Think too of so much British literature which celebrates, and develops a genre, by looking at it sideways. My boys have introduced me to the new Dr Who. Britain’s favourite time-traveller has become a profitable industry. I’ve been struck by how much mileage they get from playing with stereotypes from British history, as the Dr and his friends zoom backwards and forwards in it. The modern Dr Who is kitsch but somehow patriotic. “Very British”, people say.
To be “very Bruneian” is not the same thing at all. What we share is not the nature of our national brand, but the fact that we have one, and how we can exploit it. The parallel I’m drawing is between the way we use tradition to inspire innovation in the UK, and the way it could be done here.
In the UK, tradition is a given. It is the box we think outside of. You can’t do that without having a box in the first place; something to stand on, while looking up at blue skies. A lot of research done in the UK is not of the problem-solving variety. It is pure – though we often find an application for it later on. Almost all of it is done within a structure of some kind, be it one of our universities, or the discipline of a faculty or profession.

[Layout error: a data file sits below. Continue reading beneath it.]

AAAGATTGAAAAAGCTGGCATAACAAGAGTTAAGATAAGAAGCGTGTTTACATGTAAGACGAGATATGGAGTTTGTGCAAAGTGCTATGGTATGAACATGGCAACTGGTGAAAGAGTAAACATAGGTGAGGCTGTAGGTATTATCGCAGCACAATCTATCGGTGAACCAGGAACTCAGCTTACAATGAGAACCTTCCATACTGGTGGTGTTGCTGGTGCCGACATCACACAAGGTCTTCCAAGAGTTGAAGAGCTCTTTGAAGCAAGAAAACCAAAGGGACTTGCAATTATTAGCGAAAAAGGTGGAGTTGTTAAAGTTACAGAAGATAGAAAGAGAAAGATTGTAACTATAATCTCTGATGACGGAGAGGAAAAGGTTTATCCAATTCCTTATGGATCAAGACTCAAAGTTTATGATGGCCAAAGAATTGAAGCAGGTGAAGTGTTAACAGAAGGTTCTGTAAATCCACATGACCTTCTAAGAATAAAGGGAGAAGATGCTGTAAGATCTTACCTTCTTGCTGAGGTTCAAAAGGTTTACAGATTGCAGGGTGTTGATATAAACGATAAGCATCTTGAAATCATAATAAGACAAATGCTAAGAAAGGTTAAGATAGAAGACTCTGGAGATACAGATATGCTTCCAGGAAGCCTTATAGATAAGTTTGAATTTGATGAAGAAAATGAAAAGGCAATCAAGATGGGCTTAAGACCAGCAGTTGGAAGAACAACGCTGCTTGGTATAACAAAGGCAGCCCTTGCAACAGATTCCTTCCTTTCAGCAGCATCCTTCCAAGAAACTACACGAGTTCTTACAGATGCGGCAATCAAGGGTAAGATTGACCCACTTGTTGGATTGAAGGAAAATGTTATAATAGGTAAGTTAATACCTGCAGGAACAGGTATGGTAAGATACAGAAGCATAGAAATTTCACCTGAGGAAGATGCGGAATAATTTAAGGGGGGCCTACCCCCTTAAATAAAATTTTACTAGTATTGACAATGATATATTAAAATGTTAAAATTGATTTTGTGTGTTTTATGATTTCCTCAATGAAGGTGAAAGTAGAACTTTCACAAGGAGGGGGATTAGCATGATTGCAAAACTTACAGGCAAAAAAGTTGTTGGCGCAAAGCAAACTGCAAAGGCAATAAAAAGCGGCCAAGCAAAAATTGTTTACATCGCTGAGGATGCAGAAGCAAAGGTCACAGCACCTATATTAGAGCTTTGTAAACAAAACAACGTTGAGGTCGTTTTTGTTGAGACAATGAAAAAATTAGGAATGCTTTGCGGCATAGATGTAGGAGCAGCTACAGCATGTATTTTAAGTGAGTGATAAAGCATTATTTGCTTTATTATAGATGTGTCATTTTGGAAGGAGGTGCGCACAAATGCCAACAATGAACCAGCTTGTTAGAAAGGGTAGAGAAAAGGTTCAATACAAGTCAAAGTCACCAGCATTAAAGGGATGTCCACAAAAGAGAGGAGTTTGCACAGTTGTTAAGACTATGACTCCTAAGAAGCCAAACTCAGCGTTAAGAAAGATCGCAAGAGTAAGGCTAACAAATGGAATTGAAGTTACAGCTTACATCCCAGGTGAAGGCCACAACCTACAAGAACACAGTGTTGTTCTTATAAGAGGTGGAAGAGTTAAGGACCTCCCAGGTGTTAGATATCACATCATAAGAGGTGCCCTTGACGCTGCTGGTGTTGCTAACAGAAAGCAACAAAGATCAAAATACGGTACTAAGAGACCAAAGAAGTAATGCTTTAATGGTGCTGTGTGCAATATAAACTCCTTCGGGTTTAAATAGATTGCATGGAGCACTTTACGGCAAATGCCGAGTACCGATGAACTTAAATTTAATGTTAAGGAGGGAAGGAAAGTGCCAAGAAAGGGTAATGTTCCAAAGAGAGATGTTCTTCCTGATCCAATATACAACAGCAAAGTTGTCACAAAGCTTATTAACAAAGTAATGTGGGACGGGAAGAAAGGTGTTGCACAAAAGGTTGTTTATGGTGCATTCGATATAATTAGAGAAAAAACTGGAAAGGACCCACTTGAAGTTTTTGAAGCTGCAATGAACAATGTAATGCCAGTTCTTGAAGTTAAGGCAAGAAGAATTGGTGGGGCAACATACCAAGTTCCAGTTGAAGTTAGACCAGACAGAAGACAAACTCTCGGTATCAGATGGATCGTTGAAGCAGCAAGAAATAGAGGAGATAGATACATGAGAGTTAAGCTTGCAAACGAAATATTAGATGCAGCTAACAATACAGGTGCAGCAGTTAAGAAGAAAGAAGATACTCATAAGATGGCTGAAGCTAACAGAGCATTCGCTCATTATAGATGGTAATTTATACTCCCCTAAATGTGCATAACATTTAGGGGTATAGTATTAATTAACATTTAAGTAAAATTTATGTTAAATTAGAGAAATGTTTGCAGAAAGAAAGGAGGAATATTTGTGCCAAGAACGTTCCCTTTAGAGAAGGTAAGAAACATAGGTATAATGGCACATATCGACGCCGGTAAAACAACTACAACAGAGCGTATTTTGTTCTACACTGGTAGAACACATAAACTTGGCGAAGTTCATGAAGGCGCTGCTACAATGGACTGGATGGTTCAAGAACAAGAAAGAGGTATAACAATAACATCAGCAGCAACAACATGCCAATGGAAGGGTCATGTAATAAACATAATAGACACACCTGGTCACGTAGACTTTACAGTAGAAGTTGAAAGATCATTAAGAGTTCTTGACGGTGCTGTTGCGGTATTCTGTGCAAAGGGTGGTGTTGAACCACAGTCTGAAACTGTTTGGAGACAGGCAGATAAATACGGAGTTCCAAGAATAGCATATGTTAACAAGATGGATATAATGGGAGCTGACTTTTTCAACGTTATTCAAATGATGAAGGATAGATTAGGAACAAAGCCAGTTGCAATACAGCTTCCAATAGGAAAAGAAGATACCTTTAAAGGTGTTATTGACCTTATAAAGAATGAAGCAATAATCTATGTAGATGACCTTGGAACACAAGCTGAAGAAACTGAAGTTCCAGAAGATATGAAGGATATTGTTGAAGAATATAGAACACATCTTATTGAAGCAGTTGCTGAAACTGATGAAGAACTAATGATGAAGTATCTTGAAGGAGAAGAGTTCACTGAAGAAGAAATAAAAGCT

Here in Brunei, tradition is a given too. Your box is different. In fact it is triangular: Malay Islamic Monarchy. But it provides structure in precisely the same way – a platform from which your creative industries can take flight – like my swan.
At the risk of overtaxing my metaphor about boxes and triangles, the British High Commission’s “Digital Scrapbook Competition” for Bruneian students is a box of sorts – not quite a “box office”, but at least a “soapbox” for young Bruneians at British universities. Over the last three years, many talented Bruneians have spread their wings by means of this competition. But as you can see from the films, they have not forgotten their roots, despite having flown so far from home.
In fact, the best films submitted to us were almost all meditations on that theme: how to get the best out of Britain while remaining quintessentially Bruneian. And I like to think that their loyalty to Sultan and country is one of the characteristics which makes Bruneian students so popular with their British peers. We respect, and find an echo of ourselves, in Brunei’s strong sense of its own, very different, personality.